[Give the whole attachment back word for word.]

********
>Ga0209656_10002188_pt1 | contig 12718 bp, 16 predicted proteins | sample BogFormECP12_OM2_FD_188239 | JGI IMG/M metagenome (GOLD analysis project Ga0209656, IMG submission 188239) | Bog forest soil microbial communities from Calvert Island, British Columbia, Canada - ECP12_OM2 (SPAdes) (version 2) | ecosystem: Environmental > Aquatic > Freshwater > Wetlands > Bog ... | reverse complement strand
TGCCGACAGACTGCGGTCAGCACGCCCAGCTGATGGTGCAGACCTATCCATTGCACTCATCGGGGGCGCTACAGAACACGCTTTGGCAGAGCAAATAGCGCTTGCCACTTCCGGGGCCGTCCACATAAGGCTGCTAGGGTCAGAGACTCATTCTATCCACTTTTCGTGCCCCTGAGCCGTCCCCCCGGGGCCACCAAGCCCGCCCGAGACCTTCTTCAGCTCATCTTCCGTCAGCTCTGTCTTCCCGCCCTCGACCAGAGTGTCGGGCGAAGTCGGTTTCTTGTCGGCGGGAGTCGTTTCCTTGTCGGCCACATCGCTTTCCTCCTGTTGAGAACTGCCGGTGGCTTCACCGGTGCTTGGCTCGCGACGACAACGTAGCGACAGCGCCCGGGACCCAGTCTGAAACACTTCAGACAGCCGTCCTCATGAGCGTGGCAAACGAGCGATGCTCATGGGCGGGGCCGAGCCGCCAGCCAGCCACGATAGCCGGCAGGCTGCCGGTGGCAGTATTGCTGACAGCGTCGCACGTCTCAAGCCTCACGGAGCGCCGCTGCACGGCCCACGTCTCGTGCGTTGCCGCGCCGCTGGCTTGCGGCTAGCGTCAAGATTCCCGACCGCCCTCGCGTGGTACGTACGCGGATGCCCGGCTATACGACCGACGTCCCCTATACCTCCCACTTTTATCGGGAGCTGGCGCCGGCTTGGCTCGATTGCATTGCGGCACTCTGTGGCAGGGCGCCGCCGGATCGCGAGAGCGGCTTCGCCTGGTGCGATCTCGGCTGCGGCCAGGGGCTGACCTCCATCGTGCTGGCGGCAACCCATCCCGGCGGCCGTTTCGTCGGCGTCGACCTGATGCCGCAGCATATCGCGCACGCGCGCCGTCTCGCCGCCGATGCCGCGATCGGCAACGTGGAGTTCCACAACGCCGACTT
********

>Ga0209656_10002188_pt1 | contig 12718 bp, 16 predicted proteins | sample BogFormECP12_OM2_FD_188239 | JGI IMG/M metagenome (GOLD analysis project Ga0209656, IMG submission 188239) | Bog forest soil microbial communities from Calvert Island, British Columbia, Canada - ECP12_OM2 (SPAdes) (version 2) | ecosystem: Environmental > Aquatic > Freshwater > Wetlands > Bog ... | reverse complement strand
TGCCGACAGACTGCGGTCAGCACGCCCAGCTGATGGTGCAGACCTATCCATTGCACTCATCGGGGGCGCTACAGAACACGCTTTGGCAGAGCAAATAGCGCTTGCCACTTCCGGGGCCGTCCACATAAGGCTGCTAGGGTCAGAGACTCATTCTATCCACTTTTCGTGCCCCTGAGCCGTCCCCCCGGGGCCACCAAGCCCGCCCGAGACCTTCTTCAGCTCATCTTCCGTCAGCTCTGTCTTCCCGCCCTCGACCAGAGTGTCGGGCGAAGTCGGTTTCTTGTCGGCGGGAGTCGTTTCCTTGTCGGCCACATCGCTTTCCTCCTGTTGAGAACTGCCGGTGGCTTCACCGGTGCTTGGCTCGCGACGACAACGTAGCGACAGCGCCCGGGACCCAGTCTGAAACACTTCAGACAGCCGTCCTCATGAGCGTGGCAAACGAGCGATGCTCATGGGCGGGGCCGAGCCGCCAGCCAGCCACGATAGCCGGCAGGCTGCCGGTGGCAGTATTGCTGACAGCGTCGCACGTCTCAAGCCTCACGGAGCGCCGCTGCACGGCCCACGTCTCGTGCGTTGCCGCGCCGCTGGCTTGCGGCTAGCGTCAAGATTCCCGACCGCCCTCGCGTGGTACGTACGCGGATGCCCGGCTATACGACCGACGTCCCCTATACCTCCCACTTTTATCGGGAGCTGGCGCCGGCTTGGCTCGATTGCATTGCGGCACTCTGTGGCAGGGCGCCGCCGGATCGCGAGAGCGGCTTCGCCTGGTGCGATCTCGGCTGCGGCCAGGGGCTGACCTCCATCGTGCTGGCGGCAACCCATCCCGGCGGCCGTTTCGTCGGCGTCGACCTGATGCCGCAGCATATCGCGCACGCGCGCCGTCTCGCCGCCGATGCCGCGATCGGCAACGTGGAGTTCCACAACGCCGACTT